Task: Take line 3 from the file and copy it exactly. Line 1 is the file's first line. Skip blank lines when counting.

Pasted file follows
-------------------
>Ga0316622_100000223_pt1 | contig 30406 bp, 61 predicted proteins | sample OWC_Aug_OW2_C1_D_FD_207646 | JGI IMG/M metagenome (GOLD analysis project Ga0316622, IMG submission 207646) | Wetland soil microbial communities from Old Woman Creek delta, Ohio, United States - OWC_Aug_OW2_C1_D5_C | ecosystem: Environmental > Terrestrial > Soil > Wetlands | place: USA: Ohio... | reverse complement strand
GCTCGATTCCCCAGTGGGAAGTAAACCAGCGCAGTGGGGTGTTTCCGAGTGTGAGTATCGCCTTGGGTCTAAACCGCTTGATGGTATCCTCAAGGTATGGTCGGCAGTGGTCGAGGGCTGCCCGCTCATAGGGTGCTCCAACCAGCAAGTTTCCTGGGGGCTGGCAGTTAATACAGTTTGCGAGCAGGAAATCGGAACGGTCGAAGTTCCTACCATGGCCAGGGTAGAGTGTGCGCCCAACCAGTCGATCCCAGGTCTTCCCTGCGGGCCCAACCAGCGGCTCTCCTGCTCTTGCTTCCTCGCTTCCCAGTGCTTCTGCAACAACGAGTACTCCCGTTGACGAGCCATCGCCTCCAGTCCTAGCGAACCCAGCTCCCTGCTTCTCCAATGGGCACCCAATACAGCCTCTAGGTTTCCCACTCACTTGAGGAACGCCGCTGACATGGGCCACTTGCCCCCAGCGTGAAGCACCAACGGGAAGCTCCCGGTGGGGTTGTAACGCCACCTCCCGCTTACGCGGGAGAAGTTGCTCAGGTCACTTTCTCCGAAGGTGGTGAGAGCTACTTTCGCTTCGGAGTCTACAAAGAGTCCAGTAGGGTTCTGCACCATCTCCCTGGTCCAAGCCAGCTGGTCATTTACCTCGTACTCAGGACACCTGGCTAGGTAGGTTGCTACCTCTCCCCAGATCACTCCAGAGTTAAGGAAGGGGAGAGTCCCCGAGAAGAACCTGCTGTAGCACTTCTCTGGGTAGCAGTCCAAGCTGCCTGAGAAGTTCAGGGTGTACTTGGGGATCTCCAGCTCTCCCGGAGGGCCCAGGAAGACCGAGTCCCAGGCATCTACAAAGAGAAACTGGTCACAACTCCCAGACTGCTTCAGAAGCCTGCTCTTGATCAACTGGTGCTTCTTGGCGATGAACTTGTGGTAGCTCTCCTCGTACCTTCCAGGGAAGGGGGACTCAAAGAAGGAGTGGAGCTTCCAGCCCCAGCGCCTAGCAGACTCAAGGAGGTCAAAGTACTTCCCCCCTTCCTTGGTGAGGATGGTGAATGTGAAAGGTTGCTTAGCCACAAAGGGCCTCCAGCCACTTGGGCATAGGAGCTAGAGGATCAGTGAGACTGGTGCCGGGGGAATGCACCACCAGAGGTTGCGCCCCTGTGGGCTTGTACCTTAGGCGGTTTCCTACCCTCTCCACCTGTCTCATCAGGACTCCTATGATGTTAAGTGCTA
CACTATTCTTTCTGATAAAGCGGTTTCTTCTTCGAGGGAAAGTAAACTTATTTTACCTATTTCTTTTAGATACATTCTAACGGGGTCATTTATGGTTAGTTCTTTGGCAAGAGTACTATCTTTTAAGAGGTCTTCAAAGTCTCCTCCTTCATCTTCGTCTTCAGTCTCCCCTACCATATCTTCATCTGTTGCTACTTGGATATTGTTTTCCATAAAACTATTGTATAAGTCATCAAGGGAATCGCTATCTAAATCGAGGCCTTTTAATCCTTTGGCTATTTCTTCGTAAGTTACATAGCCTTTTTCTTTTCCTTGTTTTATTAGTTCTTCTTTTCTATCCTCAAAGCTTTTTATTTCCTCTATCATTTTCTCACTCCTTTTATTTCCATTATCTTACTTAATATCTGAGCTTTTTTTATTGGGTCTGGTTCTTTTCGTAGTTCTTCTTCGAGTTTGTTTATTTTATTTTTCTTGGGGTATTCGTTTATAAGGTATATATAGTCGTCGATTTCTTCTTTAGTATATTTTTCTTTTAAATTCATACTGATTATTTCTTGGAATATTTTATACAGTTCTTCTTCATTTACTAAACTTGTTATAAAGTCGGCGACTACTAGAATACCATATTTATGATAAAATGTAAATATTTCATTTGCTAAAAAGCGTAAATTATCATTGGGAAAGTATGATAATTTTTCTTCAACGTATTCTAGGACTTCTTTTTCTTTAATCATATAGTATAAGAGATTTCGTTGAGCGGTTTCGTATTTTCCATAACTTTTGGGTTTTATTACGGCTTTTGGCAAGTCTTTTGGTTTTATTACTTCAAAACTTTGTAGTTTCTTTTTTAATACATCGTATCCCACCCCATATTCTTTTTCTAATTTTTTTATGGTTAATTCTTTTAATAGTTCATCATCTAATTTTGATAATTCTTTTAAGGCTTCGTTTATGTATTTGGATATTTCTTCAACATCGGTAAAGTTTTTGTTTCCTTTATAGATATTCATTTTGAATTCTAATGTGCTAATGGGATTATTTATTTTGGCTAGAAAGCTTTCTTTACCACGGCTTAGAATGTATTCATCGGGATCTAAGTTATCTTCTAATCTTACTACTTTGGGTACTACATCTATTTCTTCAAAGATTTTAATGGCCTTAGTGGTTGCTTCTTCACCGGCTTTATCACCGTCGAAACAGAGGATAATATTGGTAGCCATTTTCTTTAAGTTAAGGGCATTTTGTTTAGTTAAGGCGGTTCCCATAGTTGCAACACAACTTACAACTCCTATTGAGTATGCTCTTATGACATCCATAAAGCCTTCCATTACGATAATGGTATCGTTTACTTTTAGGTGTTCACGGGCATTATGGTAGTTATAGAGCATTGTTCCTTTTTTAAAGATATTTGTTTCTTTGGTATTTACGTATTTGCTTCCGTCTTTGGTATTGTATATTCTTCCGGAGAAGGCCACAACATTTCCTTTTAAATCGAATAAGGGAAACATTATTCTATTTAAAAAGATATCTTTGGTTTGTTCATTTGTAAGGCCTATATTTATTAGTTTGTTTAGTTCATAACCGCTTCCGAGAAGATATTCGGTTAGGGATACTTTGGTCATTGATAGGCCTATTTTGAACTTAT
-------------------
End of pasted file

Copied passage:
CACTATTCTTTCTGATAAAGCGGTTTCTTCTTCGAGGGAAAGTAAACTTATTTTACCTATTTCTTTTAGATACATTCTAACGGGGTCATTTATGGTTAGTTCTTTGGCAAGAGTACTATCTTTTAAGAGGTCTTCAAAGTCTCCTCCTTCATCTTCGTCTTCAGTCTCCCCTACCATATCTTCATCTGTTGCTACTTGGATATTGTTTTCCATAAAACTATTGTATAAGTCATCAAGGGAATCGCTATCTAAATCGAGGCCTTTTAATCCTTTGGCTATTTCTTCGTAAGTTACATAGCCTTTTTCTTTTCCTTGTTTTATTAGTTCTTCTTTTCTATCCTCAAAGCTTTTTATTTCCTCTATCATTTTCTCACTCCTTTTATTTCCATTATCTTACTTAATATCTGAGCTTTTTTTATTGGGTCTGGTTCTTTTCGTAGTTCTTCTTCGAGTTTGTTTATTTTATTTTTCTTGGGGTATTCGTTTATAAGGTATATATAGTCGTCGATTTCTTCTTTAGTATATTTTTCTTTTAAATTCATACTGATTATTTCTTGGAATATTTTATACAGTTCTTCTTCATTTACTAAACTTGTTATAAAGTCGGCGACTACTAGAATACCATATTTATGATAAAATGTAAATATTTCATTTGCTAAAAAGCGTAAATTATCATTGGGAAAGTATGATAATTTTTCTTCAACGTATTCTAGGACTTCTTTTTCTTTAATCATATAGTATAAGAGATTTCGTTGAGCGGTTTCGTATTTTCCATAACTTTTGGGTTTTATTACGGCTTTTGGCAAGTCTTTTGGTTTTATTACTTCAAAACTTTGTAGTTTCTTTTTTAATACATCGTATCCCACCCCATATTCTTTTTCTAATTTTTTTATGGTTAATTCTTTTAATAGTTCATCATCTAATTTTGATAATTCTTTTAAGGCTTCGTTTATGTATTTGGATATTTCTTCAACATCGGTAAAGTTTTTGTTTCCTTTATAGATATTCATTTTGAATTCTAATGTGCTAATGGGATTATTTATTTTGGCTAGAAAGCTTTCTTTACCACGGCTTAGAATGTATTCATCGGGATCTAAGTTATCTTCTAATCTTACTACTTTGGGTACTACATCTATTTCTTCAAAGATTTTAATGGCCTTAGTGGTTGCTTCTTCACCGGCTTTATCACCGTCGAAACAGAGGATAATATTGGTAGCCATTTTCTTTAAGTTAAGGGCATTTTGTTTAGTTAAGGCGGTTCCCATAGTTGCAACACAACTTACAACTCCTATTGAGTATGCTCTTATGACATCCATAAAGCCTTCCATTACGATAATGGTATCGTTTACTTTTAGGTGTTCACGGGCATTATGGTAGTTATAGAGCATTGTTCCTTTTTTAAAGATATTTGTTTCTTTGGTATTTACGTATTTGCTTCCGTCTTTGGTATTGTATATTCTTCCGGAGAAGGCCACAACATTTCCTTTTAAATCGAATAAGGGAAACATTATTCTATTTAAAAAGATATCTTTGGTTTGTTCATTTGTAAGGCCTATATTTATTAGTTTGTTTAGTTCATAACCGCTTCCGAGAAGATATTCGGTTAGGGATACTTTGGTCATTGATAGGCCTATTTTGAACTTAT